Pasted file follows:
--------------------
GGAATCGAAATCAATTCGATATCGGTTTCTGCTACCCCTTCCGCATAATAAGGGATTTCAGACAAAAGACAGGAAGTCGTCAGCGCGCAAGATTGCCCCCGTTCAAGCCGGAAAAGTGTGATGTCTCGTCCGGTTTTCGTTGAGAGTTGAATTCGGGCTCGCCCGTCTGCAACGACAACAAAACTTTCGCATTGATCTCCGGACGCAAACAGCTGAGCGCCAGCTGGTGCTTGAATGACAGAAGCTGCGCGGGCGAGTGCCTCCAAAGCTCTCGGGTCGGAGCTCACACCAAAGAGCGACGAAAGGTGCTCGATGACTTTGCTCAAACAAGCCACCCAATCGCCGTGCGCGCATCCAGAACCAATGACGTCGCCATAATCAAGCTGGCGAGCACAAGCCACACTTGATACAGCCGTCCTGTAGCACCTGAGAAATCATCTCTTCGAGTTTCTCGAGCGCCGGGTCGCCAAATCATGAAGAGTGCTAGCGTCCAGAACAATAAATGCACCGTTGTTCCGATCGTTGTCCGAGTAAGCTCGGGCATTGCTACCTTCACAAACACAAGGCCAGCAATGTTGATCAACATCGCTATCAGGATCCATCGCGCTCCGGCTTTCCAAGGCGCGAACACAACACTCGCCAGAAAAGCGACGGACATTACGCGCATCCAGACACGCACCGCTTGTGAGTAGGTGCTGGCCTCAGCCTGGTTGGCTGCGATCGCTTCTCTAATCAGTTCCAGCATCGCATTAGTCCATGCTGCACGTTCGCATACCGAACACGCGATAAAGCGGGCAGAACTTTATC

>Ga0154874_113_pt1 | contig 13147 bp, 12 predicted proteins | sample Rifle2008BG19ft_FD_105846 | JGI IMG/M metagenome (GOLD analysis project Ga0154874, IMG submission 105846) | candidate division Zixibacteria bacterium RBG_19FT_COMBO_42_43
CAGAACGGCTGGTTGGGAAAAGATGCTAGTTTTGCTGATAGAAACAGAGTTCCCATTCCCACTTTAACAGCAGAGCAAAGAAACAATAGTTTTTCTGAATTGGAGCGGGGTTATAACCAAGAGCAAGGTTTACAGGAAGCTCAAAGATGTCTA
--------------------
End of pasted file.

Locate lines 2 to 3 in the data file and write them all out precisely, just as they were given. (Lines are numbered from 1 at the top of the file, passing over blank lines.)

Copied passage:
>Ga0154874_113_pt1 | contig 13147 bp, 12 predicted proteins | sample Rifle2008BG19ft_FD_105846 | JGI IMG/M metagenome (GOLD analysis project Ga0154874, IMG submission 105846) | candidate division Zixibacteria bacterium RBG_19FT_COMBO_42_43
CAGAACGGCTGGTTGGGAAAAGATGCTAGTTTTGCTGATAGAAACAGAGTTCCCATTCCCACTTTAACAGCAGAGCAAAGAAACAATAGTTTTTCTGAATTGGAGCGGGGTTATAACCAAGAGCAAGGTTTACAGGAAGCTCAAAGATGTCTA